Wednesday night Chad and I caught up at Max's before heading over to Davies to hear Yefim Bronfman play the first Brahms piano concerto. It was unusually crowded (the penultimate performance of the brilliant Makropulos Case was also taking place that night across the street) and there was a blonde I knew I'd seen before at the far right of the bar and to my left a brunette I had the same issue with, who was seated with a man in a bow tie some years her senior who I'm pretty sure works for the opera to her left. Sometime between the first time I noticed her and midway through her meal the brunette had perfectly applied a very red lipstick to her mouth. The things I notice can be quite strange- I suppose the things I remember a day and a half later are even stranger. I had the black bean soup which was pretty good- Chad had a salad, two beers and a whiskey straight up. A perfectly balanced meal.

Entering Davies I was pleased to see what looked like a very well-sold house, at least from the orchestra level. Whether this was due to the program (Brahms and Berg), Bronfman's appearance or the timing of a concert before a four-day weekend for most people was hard to discern. My interest in the program was primarily Bronfman, who has become a don't-miss performer for me over the past few years, even though it seems like he just performed this piece here last year. Turns out I was wrong- he last performed Brahms' first two seasons ago- last season it was Brahms' second I think, before he returned later in the spring to turn in some amazing performances during the Schubert/Berg smackdown last spring (Berg won, by the way).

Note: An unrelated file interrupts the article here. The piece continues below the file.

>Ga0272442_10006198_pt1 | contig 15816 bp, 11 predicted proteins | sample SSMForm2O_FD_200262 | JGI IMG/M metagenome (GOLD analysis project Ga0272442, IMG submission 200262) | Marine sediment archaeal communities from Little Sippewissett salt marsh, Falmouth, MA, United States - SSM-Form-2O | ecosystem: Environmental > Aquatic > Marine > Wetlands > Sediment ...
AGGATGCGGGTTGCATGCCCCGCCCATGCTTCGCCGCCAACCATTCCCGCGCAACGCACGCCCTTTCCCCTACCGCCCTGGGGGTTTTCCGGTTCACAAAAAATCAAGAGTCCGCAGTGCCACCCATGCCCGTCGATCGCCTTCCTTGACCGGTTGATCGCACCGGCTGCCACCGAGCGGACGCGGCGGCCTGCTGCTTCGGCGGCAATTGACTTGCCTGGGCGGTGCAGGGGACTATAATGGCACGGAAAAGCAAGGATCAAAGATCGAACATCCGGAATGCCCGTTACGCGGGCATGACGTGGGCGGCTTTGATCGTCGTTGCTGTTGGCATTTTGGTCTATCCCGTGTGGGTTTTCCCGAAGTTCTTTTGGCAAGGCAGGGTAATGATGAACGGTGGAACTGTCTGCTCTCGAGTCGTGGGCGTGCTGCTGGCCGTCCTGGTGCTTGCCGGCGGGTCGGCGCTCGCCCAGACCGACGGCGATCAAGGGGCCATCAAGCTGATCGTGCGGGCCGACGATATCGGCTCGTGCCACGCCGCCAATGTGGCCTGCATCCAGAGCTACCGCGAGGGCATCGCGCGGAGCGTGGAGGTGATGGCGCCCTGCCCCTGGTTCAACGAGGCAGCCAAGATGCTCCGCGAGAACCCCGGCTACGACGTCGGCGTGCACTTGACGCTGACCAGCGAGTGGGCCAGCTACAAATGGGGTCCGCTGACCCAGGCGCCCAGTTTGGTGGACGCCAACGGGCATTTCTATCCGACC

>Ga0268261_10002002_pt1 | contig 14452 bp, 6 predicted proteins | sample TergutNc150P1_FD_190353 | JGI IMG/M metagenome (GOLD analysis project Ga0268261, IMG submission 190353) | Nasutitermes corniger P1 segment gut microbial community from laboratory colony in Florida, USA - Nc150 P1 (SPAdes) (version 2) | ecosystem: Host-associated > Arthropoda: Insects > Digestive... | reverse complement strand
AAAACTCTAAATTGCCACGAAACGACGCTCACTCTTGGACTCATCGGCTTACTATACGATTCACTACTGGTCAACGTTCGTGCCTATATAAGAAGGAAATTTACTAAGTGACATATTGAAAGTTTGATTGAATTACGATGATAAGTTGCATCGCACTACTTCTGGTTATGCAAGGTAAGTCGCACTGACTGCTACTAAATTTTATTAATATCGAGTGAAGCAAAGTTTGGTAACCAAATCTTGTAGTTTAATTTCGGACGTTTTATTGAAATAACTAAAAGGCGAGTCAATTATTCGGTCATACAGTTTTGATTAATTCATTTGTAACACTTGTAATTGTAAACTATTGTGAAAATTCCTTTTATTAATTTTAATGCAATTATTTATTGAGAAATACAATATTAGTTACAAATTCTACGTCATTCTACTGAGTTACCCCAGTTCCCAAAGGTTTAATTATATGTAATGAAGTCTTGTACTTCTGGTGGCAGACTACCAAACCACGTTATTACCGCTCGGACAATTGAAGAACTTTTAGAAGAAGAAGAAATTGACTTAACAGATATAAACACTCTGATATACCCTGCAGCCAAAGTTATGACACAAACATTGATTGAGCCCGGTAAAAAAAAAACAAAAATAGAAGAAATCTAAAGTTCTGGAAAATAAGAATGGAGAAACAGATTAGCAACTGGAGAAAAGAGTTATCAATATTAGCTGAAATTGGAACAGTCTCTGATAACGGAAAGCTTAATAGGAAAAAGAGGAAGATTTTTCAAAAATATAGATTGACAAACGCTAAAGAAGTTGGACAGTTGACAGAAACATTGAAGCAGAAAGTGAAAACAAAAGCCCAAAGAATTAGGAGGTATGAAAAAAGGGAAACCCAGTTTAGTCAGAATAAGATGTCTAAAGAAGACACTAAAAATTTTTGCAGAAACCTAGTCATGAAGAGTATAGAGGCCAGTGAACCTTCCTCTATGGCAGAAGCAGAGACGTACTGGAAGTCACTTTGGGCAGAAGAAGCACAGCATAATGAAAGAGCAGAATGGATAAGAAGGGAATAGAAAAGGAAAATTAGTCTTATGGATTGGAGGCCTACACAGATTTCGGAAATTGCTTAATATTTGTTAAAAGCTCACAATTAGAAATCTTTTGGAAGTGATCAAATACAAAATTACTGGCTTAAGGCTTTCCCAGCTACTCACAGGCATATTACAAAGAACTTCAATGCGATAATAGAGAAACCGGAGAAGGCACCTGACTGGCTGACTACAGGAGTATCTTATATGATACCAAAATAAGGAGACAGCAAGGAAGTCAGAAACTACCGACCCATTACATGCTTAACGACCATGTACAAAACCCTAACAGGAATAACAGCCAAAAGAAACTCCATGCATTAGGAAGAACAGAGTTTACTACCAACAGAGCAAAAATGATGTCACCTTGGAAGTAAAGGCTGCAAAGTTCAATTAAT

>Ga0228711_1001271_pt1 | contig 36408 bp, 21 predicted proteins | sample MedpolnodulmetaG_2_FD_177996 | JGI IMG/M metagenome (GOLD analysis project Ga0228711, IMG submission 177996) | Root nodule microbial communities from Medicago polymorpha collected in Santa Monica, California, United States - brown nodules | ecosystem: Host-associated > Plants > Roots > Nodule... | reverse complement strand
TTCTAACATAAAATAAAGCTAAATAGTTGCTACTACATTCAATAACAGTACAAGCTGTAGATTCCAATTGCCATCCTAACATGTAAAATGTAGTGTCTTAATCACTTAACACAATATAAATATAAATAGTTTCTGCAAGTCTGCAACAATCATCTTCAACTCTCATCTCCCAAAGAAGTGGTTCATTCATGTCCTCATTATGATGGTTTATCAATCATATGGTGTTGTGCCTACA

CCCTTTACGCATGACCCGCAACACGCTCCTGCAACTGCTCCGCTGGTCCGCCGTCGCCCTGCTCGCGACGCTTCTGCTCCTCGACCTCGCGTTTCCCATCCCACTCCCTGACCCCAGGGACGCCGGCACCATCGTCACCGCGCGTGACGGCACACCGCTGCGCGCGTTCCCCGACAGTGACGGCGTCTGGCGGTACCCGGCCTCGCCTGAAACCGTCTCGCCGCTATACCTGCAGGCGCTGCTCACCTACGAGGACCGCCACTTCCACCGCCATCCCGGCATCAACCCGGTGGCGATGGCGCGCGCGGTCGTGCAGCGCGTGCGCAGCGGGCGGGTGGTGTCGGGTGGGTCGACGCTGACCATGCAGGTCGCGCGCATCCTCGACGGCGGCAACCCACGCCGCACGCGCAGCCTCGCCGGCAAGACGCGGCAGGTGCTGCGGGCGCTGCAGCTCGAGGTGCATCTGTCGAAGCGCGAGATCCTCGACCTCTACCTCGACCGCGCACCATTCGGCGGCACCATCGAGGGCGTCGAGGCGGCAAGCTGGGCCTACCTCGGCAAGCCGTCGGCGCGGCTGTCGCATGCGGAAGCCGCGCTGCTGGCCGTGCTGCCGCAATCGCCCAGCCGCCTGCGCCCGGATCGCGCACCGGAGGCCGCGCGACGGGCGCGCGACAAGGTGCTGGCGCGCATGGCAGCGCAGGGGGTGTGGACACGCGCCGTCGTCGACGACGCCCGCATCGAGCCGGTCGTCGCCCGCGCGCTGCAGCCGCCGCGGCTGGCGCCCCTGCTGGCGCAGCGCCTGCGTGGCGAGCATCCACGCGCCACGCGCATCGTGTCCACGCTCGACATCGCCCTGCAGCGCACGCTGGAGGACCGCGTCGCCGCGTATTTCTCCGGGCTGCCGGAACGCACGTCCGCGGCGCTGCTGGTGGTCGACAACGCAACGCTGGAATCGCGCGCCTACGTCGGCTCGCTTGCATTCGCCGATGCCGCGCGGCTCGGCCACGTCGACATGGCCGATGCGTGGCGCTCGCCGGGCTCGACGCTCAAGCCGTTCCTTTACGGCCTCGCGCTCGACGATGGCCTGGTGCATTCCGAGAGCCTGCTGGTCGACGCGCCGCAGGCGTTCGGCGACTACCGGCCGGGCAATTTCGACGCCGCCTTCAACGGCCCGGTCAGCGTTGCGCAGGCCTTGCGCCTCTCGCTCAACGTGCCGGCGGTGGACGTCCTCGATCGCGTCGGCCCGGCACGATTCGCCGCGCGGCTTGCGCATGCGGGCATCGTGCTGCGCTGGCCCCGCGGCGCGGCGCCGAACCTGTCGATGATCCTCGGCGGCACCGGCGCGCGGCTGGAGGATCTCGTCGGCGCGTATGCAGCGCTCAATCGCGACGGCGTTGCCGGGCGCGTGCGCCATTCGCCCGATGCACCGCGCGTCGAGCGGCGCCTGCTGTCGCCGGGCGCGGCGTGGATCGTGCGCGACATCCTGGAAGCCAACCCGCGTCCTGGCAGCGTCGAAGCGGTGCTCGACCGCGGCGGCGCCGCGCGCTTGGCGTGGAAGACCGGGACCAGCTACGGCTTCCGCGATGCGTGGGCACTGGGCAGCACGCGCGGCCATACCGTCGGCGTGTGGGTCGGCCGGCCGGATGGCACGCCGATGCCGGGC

Fima Bronfman- photo by Dario Acosta

 Bronfman intrigues me- for starters, he's the most laid back-looking musician of his stature there is. As he strides onstage he almost looks out of place. He doesn't look like a musician- he looks like the postman delivering a package or a butcher bringing you a tasty cut of meat. What I mean by that is he's going to deliver the goods, but his manner is one of delivery, knowing he's only the intermediary, not the creator, and he has an air of humility inherent to being the middleman.

I also appreciate he doesn't tour with only one piece to play, as many musicians do, taking his Brahms from stage to stage around the world. I checked his schedule- he hasn't played the piece since last March- in the meantime he's been performing the Beethoven 1,2,3 & 5th (!) concertos, Lizst's 2nd, all three Bartok's, Tchaikovsky's 1st, Brahms' 2nd, Prokofiev's 2nd, numerous solo recitals and a few gigs with Pinchas Zuckerman where they played Beethoven, Mozart and Brahms sonatas. From here he's on his was to play Rachmaninoff's 3rd and Salonen's 1st, which was written for him. That's a helluva schedule.